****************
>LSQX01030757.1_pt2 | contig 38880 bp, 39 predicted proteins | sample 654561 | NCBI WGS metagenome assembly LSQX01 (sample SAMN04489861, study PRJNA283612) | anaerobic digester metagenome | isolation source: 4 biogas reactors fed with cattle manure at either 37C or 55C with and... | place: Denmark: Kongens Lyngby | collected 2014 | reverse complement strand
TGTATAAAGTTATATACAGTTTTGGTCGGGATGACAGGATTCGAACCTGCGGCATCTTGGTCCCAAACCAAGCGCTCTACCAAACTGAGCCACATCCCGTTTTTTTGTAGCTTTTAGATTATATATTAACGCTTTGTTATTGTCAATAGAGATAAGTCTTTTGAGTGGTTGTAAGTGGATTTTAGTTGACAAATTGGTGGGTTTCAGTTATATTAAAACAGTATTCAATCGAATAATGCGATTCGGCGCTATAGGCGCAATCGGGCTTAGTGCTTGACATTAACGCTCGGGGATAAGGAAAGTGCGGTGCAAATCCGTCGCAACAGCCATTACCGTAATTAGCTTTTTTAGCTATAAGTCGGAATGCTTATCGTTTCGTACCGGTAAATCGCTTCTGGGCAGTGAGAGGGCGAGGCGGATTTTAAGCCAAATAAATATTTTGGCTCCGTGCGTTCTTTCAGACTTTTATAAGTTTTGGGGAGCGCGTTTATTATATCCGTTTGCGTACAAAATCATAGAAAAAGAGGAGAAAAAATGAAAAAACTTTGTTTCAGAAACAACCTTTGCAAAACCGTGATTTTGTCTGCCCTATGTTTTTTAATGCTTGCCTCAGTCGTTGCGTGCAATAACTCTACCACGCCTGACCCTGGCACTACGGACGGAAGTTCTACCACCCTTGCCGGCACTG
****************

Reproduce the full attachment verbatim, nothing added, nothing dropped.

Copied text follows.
>LSQX01030757.1_pt2 | contig 38880 bp, 39 predicted proteins | sample 654561 | NCBI WGS metagenome assembly LSQX01 (sample SAMN04489861, study PRJNA283612) | anaerobic digester metagenome | isolation source: 4 biogas reactors fed with cattle manure at either 37C or 55C with and... | place: Denmark: Kongens Lyngby | collected 2014 | reverse complement strand
TGTATAAAGTTATATACAGTTTTGGTCGGGATGACAGGATTCGAACCTGCGGCATCTTGGTCCCAAACCAAGCGCTCTACCAAACTGAGCCACATCCCGTTTTTTTGTAGCTTTTAGATTATATATTAACGCTTTGTTATTGTCAATAGAGATAAGTCTTTTGAGTGGTTGTAAGTGGATTTTAGTTGACAAATTGGTGGGTTTCAGTTATATTAAAACAGTATTCAATCGAATAATGCGATTCGGCGCTATAGGCGCAATCGGGCTTAGTGCTTGACATTAACGCTCGGGGATAAGGAAAGTGCGGTGCAAATCCGTCGCAACAGCCATTACCGTAATTAGCTTTTTTAGCTATAAGTCGGAATGCTTATCGTTTCGTACCGGTAAATCGCTTCTGGGCAGTGAGAGGGCGAGGCGGATTTTAAGCCAAATAAATATTTTGGCTCCGTGCGTTCTTTCAGACTTTTATAAGTTTTGGGGAGCGCGTTTATTATATCCGTTTGCGTACAAAATCATAGAAAAAGAGGAGAAAAAATGAAAAAACTTTGTTTCAGAAACAACCTTTGCAAAACCGTGATTTTGTCTGCCCTATGTTTTTTAATGCTTGCCTCAGTCGTTGCGTGCAATAACTCTACCACGCCTGACCCTGGCACTACGGACGGAAGTTCTACCACCCTTGCCGGCACTG